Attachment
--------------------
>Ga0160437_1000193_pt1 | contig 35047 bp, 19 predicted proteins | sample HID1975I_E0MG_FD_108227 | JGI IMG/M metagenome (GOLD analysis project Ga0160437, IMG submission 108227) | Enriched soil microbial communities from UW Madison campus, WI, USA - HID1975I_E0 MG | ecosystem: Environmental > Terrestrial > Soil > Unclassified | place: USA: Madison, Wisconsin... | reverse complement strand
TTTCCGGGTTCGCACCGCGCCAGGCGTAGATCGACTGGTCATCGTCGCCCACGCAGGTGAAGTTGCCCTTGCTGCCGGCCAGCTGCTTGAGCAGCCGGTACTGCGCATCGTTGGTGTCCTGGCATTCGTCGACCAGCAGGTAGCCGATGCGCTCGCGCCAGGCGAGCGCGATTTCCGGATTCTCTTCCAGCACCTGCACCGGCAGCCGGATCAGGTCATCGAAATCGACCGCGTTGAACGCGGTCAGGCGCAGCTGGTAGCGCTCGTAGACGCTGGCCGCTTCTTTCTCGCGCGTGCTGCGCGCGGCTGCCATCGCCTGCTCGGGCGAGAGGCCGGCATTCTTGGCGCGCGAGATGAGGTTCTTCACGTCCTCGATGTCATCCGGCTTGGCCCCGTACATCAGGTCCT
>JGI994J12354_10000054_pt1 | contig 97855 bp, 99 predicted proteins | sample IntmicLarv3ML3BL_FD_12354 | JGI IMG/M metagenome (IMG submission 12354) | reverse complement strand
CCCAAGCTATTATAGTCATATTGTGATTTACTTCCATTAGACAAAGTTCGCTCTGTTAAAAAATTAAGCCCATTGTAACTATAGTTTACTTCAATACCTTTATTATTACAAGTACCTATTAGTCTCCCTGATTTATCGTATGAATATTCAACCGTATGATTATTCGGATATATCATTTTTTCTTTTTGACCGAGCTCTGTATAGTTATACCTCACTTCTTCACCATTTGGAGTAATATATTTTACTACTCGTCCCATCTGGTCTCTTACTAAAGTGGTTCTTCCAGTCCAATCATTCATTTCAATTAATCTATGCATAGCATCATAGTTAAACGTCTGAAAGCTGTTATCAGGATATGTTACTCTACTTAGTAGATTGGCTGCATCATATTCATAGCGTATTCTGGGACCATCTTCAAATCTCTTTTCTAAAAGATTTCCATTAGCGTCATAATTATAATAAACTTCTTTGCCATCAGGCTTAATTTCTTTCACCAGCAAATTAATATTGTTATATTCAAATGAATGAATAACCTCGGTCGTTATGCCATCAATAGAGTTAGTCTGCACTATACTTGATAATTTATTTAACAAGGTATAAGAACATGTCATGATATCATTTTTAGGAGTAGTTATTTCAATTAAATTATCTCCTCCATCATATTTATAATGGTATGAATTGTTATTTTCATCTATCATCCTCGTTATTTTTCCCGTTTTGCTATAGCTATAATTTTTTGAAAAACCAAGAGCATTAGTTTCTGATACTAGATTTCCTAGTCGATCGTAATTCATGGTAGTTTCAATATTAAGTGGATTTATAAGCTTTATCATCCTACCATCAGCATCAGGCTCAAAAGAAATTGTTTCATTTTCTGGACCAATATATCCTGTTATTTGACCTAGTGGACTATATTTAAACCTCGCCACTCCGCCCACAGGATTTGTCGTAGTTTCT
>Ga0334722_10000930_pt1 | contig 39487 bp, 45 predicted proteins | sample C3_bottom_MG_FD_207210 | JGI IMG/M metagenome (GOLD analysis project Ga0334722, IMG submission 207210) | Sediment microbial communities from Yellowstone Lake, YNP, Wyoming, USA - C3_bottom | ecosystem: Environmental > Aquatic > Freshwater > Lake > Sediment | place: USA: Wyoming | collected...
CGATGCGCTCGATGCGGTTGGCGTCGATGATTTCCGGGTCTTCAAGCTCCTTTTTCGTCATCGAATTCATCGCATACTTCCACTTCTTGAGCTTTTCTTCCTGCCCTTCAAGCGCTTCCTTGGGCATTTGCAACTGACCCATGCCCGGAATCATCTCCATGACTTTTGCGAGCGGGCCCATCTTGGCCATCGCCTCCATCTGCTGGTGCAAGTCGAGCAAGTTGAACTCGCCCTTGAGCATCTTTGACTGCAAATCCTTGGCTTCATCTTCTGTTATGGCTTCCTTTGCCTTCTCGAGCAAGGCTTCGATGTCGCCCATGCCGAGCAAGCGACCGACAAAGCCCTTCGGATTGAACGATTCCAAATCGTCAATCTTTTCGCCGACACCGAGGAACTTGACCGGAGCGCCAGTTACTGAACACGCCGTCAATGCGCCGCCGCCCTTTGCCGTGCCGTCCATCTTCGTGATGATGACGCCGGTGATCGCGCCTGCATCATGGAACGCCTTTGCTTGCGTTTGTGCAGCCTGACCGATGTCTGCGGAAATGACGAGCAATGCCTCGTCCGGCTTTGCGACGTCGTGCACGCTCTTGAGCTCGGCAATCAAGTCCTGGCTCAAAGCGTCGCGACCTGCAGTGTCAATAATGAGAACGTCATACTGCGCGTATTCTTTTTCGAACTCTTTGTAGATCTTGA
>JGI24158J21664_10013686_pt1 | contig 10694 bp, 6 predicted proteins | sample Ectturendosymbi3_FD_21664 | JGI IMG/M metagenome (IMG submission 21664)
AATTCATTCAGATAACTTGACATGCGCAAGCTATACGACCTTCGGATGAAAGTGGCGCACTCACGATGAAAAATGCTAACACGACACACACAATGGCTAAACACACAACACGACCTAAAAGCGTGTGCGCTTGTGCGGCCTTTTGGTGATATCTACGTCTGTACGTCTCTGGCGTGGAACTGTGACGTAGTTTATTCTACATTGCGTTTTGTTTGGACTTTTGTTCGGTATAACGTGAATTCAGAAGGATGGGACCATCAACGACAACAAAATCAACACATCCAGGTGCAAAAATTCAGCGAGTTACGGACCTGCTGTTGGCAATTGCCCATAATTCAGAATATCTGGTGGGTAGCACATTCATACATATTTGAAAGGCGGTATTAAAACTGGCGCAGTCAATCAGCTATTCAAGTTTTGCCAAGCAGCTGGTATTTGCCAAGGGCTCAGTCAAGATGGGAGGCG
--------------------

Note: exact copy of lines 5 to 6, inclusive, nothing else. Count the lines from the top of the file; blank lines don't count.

>Ga0334722_10000930_pt1 | contig 39487 bp, 45 predicted proteins | sample C3_bottom_MG_FD_207210 | JGI IMG/M metagenome (GOLD analysis project Ga0334722, IMG submission 207210) | Sediment microbial communities from Yellowstone Lake, YNP, Wyoming, USA - C3_bottom | ecosystem: Environmental > Aquatic > Freshwater > Lake > Sediment | place: USA: Wyoming | collected...
CGATGCGCTCGATGCGGTTGGCGTCGATGATTTCCGGGTCTTCAAGCTCCTTTTTCGTCATCGAATTCATCGCATACTTCCACTTCTTGAGCTTTTCTTCCTGCCCTTCAAGCGCTTCCTTGGGCATTTGCAACTGACCCATGCCCGGAATCATCTCCATGACTTTTGCGAGCGGGCCCATCTTGGCCATCGCCTCCATCTGCTGGTGCAAGTCGAGCAAGTTGAACTCGCCCTTGAGCATCTTTGACTGCAAATCCTTGGCTTCATCTTCTGTTATGGCTTCCTTTGCCTTCTCGAGCAAGGCTTCGATGTCGCCCATGCCGAGCAAGCGACCGACAAAGCCCTTCGGATTGAACGATTCCAAATCGTCAATCTTTTCGCCGACACCGAGGAACTTGACCGGAGCGCCAGTTACTGAACACGCCGTCAATGCGCCGCCGCCCTTTGCCGTGCCGTCCATCTTCGTGATGATGACGCCGGTGATCGCGCCTGCATCATGGAACGCCTTTGCTTGCGTTTGTGCAGCCTGACCGATGTCTGCGGAAATGACGAGCAATGCCTCGTCCGGCTTTGCGACGTCGTGCACGCTCTTGAGCTCGGCAATCAAGTCCTGGCTCAAAGCGTCGCGACCTGCAGTGTCAATAATGAGAACGTCATACTGCGCGTATTCTTTTTCGAACTCTTTGTAGATCTTGA